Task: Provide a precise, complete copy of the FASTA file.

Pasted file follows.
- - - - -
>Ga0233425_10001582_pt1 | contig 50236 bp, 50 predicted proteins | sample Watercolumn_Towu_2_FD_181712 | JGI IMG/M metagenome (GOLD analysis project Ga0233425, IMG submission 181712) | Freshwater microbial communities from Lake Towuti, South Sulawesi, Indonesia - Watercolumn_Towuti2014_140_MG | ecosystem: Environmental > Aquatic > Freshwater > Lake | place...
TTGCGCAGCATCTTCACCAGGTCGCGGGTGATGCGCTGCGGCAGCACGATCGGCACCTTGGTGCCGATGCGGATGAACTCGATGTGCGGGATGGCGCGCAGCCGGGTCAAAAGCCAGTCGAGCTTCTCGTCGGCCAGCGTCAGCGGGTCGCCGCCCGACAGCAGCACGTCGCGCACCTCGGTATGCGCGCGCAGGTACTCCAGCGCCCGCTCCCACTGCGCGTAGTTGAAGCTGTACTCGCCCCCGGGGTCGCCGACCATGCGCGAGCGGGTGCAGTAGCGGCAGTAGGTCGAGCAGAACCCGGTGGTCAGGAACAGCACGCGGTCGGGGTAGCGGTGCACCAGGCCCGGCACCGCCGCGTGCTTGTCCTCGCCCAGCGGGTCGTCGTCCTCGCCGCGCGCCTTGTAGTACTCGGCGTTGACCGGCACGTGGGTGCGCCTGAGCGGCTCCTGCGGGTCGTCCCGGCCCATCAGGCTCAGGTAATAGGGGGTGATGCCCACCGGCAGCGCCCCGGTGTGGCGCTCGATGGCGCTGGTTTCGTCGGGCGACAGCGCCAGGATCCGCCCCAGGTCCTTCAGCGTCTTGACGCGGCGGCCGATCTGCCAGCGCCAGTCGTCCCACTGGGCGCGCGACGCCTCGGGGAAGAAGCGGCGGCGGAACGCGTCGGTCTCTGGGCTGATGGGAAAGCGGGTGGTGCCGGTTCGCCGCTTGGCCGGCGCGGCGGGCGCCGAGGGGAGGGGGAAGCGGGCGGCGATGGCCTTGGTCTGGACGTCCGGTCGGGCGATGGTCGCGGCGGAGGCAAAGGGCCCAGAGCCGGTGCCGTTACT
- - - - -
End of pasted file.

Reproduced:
>Ga0233425_10001582_pt1 | contig 50236 bp, 50 predicted proteins | sample Watercolumn_Towu_2_FD_181712 | JGI IMG/M metagenome (GOLD analysis project Ga0233425, IMG submission 181712) | Freshwater microbial communities from Lake Towuti, South Sulawesi, Indonesia - Watercolumn_Towuti2014_140_MG | ecosystem: Environmental > Aquatic > Freshwater > Lake | place...
TTGCGCAGCATCTTCACCAGGTCGCGGGTGATGCGCTGCGGCAGCACGATCGGCACCTTGGTGCCGATGCGGATGAACTCGATGTGCGGGATGGCGCGCAGCCGGGTCAAAAGCCAGTCGAGCTTCTCGTCGGCCAGCGTCAGCGGGTCGCCGCCCGACAGCAGCACGTCGCGCACCTCGGTATGCGCGCGCAGGTACTCCAGCGCCCGCTCCCACTGCGCGTAGTTGAAGCTGTACTCGCCCCCGGGGTCGCCGACCATGCGCGAGCGGGTGCAGTAGCGGCAGTAGGTCGAGCAGAACCCGGTGGTCAGGAACAGCACGCGGTCGGGGTAGCGGTGCACCAGGCCCGGCACCGCCGCGTGCTTGTCCTCGCCCAGCGGGTCGTCGTCCTCGCCGCGCGCCTTGTAGTACTCGGCGTTGACCGGCACGTGGGTGCGCCTGAGCGGCTCCTGCGGGTCGTCCCGGCCCATCAGGCTCAGGTAATAGGGGGTGATGCCCACCGGCAGCGCCCCGGTGTGGCGCTCGATGGCGCTGGTTTCGTCGGGCGACAGCGCCAGGATCCGCCCCAGGTCCTTCAGCGTCTTGACGCGGCGGCCGATCTGCCAGCGCCAGTCGTCCCACTGGGCGCGCGACGCCTCGGGGAAGAAGCGGCGGCGGAACGCGTCGGTCTCTGGGCTGATGGGAAAGCGGGTGGTGCCGGTTCGCCGCTTGGCCGGCGCGGCGGGCGCCGAGGGGAGGGGGAAGCGGGCGGCGATGGCCTTGGTCTGGACGTCCGGTCGGGCGATGGTCGCGGCGGAGGCAAAGGGCCCAGAGCCGGTGCCGTTACT